EER-Music is sad to report this artist has passed away on February 19, 2017 due to congestive heart failure.
Larry Coryell Power Trio: Live in Chicago (High Note, 2003)
After two recent electric fusion project records with drummer Steve Smith, Cause and Effect and Count's Jam Band Reunion, veteran fusion guitarist and composer Larry Coryell returns with Power Trio: Live in Chicago. In a live set captured at The Jazz Showcase, this trio swings through mellow moods with traditional jazz sonic textures, in contrast to the classic fusion that won Coryell fame in the early 70s. The sparse instrumentation, consisting of Larry Gray on upright and electric bass and Paul Wertico on drums, leaves plenty of room for Coryell's guitar to shine. His playing shifts immaculately from bright comping to nimble clean runs or plucked arpeggios, and the rhythm section backs him with subtle confidence. The songs on Live in Chicago range from snappy electric jazz like "Autumn Leaves" through slow dirges like "Black Orpheus" and "Bumpin' on Sunset" to acoustic ballads like "Love is Here to Stay," and Coryell's guitar stirs with beauty in the solo piece "Something." He displays mastery of all these varied styles, but the melodies can't match the catchy heads from his fusion work, like "Scotland I." Coryell and his band perform a solid set of traditional electric and acoustic jazz on Live in Chicago, and the recording captures the crisp feel of live performance, but the music doesn't have the same memorable spark as Coryell's classic or recent fusion. Reviewed by Scott Andrews [firstname.lastname@example.org] Track Listing: 1. Autumn Leaves 2. Black Orpheus 3. Love is Here to Stay 4. Star Eyes 5. Something 6. Bumpin' on Sunset 7. Good Citizen Swallow 8. Bags' Groove
Coryell / Coster / Smith Cause and Effect (Tone Center/Shrapnel, 1998)
Cause and Effect, an early Tone Center release after the popularity of Vital Tech Tones, featured longtime fusion guitarist Larry Coryell with Vital Information bandmates Tom Coster (organ) and Steve Smith (drums). Coster and Smith had recently toured with a more traditional fusion lineup of Vital Information, captured on the live record "Where We Come From" (1999), while Coryell would later enlist Smith to fill the drum seat on the studio reunion CD of his classic 60s fusion band with saxophonist Steve Marcus, "Count's Jam Band Reunion" (Tone Center, 2001). Following the now-common Tone Center formula, Cause and Effect put these talented fusion musicians together for a week to write and record a studio album. This format of songwriting usually ends up producing extended jams rather than detailed compositions, understandable given the time frame, and then the studio recording captures the interaction of the musicians without a live audience.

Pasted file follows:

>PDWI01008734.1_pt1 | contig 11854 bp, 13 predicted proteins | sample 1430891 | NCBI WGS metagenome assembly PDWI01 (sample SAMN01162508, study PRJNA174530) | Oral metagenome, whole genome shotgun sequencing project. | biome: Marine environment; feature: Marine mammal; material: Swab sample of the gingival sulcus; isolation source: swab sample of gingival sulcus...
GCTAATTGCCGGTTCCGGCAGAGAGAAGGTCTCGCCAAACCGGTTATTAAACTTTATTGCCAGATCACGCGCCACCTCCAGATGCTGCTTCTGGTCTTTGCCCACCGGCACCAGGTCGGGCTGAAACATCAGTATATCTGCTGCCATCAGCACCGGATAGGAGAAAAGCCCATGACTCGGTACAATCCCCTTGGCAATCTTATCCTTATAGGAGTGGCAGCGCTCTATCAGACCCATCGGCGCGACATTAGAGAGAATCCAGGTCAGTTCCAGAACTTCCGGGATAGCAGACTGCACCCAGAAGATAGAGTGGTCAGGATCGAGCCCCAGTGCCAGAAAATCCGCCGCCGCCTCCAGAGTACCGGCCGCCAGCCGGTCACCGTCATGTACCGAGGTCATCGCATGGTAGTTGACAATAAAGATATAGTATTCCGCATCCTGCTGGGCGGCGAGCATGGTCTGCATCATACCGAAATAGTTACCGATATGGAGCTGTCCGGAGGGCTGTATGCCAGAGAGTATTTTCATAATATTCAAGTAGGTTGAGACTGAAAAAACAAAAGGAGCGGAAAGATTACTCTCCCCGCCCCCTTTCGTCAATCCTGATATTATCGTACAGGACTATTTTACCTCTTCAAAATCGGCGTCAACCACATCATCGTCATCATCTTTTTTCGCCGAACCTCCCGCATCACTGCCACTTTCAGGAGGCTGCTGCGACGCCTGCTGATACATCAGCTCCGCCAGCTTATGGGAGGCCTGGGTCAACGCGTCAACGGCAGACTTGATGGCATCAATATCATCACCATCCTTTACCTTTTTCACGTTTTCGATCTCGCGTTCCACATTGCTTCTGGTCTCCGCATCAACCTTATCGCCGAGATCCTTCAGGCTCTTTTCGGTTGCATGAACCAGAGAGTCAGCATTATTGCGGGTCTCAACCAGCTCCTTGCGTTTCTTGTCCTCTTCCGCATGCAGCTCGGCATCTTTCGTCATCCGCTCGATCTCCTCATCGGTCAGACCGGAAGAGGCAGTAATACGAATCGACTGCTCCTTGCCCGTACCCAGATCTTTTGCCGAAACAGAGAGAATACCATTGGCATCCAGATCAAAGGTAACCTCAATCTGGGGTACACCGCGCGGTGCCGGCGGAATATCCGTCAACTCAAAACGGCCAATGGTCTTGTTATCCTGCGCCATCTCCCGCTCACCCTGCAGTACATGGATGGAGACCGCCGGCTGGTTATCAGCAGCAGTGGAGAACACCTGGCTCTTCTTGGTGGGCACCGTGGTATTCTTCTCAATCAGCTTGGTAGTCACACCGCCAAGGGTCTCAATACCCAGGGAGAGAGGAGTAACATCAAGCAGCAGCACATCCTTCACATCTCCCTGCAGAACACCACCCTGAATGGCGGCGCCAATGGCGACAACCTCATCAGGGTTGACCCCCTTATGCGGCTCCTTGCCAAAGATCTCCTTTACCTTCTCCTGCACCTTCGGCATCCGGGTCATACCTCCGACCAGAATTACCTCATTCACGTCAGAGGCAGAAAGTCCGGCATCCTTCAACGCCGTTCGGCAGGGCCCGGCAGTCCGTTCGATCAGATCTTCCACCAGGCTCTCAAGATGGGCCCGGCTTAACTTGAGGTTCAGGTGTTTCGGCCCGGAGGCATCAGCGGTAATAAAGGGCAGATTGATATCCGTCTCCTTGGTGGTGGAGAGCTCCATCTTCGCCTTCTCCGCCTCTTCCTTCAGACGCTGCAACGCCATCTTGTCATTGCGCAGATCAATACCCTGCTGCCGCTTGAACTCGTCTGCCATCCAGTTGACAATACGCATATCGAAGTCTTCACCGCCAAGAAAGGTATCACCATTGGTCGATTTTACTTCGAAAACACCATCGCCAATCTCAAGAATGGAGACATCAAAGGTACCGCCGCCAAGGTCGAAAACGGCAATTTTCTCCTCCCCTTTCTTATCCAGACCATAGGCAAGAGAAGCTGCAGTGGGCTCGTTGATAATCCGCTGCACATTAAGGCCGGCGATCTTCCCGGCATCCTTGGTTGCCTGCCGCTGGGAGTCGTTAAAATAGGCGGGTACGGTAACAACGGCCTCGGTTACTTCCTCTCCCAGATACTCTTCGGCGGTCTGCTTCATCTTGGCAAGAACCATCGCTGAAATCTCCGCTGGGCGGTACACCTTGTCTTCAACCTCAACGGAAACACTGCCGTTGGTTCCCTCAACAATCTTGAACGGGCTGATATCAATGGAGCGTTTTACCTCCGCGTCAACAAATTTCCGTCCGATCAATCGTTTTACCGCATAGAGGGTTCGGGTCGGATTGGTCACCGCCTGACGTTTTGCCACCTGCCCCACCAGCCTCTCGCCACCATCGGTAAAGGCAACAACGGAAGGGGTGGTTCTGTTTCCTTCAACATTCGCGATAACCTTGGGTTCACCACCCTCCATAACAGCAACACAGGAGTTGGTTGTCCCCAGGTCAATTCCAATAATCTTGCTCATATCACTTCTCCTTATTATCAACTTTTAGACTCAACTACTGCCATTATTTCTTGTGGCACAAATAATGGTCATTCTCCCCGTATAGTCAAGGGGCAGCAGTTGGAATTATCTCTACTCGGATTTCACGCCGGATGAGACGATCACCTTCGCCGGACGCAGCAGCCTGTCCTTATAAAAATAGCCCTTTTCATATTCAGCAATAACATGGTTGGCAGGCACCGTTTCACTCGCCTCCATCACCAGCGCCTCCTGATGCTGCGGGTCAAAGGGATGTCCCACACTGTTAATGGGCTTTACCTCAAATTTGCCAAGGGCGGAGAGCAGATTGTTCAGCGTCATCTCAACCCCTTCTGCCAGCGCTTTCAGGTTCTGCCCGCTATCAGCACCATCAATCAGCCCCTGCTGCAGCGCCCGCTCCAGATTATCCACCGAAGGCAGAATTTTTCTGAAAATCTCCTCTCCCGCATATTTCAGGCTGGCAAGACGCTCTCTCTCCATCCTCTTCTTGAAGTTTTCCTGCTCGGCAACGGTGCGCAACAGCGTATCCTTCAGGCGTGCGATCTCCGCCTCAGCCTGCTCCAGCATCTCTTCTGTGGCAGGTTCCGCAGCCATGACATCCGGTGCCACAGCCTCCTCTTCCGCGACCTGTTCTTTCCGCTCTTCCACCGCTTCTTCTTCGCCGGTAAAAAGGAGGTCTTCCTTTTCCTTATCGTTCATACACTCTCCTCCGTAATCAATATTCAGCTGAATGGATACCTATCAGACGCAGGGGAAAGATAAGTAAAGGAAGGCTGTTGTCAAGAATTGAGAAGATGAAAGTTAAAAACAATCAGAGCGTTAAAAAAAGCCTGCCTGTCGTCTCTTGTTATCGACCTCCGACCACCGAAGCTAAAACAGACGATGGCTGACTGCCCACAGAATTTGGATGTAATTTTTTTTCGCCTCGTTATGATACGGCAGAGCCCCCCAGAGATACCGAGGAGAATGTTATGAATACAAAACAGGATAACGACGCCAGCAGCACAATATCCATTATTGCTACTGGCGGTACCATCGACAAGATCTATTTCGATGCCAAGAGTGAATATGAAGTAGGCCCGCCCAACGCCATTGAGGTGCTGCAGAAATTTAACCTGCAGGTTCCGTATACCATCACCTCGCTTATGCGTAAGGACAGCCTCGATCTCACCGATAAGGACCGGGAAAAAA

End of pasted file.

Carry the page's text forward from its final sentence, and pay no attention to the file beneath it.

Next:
Cause and Effect displays a wide range of fusion styles, from up-tempo solid-body guitar jams like "Miss Guided Missiles" to mellow hollow-body guitar vamps like "First Things First;" funky grooves like "Bubba" and syncopated stomps like "These Are Odd Times." The melodic bop of "Wrong is Right" and the clean guitar swing of "First Things First" firmly establish the jazz roots of this ensemble. "Miss Guided Missiles" shreds with an extended guitar solo before a bouncy organ vamp, and "Night Visitors Revisited" snaps with a heavy groove that sounds a lot like the first Gambale/Hamm/Smith Tone Center record, before fading out after barely two minutes. The title track is a rare organ tune without guitar, but it runs less than one minute. The record ends in another blend of traditional jazz guitar and heavy leads, with Coryell's melody in clean octaves giving way to a grainy fuzz lead on "Finale: Wes and Jimi."
Smith's drum work as always is rock heavy and jazz subtle at the same time, and Coster's organ lays down fat chords while spending less time in the forefront in this trio format. With guest bassist Vic Wooten on "These Are Odd Times" (taking a predictably fast and boring bass solo) and session bassist Benny Reitveld on three other tracks, Coster covers the other basslines with the left hand. This reduces him to supporting chord work in the upper register, draining the organ/guitar balance found in the tracks with bass. Coryell's guitar dominates the mood with equal skill in clean hollow-body jazz tone or nimble cutting lead runs.
Cause and Effect is a solid hour of studio fusion jams, but with the flood of all-star studio jam records from Tone Center and other labels, Cause and Effect only stands out from the pack in the true fusion credentials of its players, compared to the 80s metal shredders like ony MacAlpine and Greg Howe that Tone Center is now passing off as fusion guitarists. The relatively tame spark from studio writing and playing can't compare to Coster and Smith jamming on old Vital Information, or Smith in the drummer's chair for Coryell and Marcus on "Count's Jam Band Reunion," where the songs and the musicians' interactions were honed by their respective bands for decades.
Reviewed by Scott Andrews [email@example.com]
Larry Coryell: Guitar
Tom Coster: Organ
Steve Smith: Drums
Benny Reitveld: Bass on Tracks 2, 6, and 10.
Vic Wooten: Bass on Track 1
1. These Are Odd Times
3. Wrong Is Right
5. Cause And Effect
7. Miss Guided Missile
8. First Things First
9. Night Visitors Revisited
10. Finale: Wes And Jimi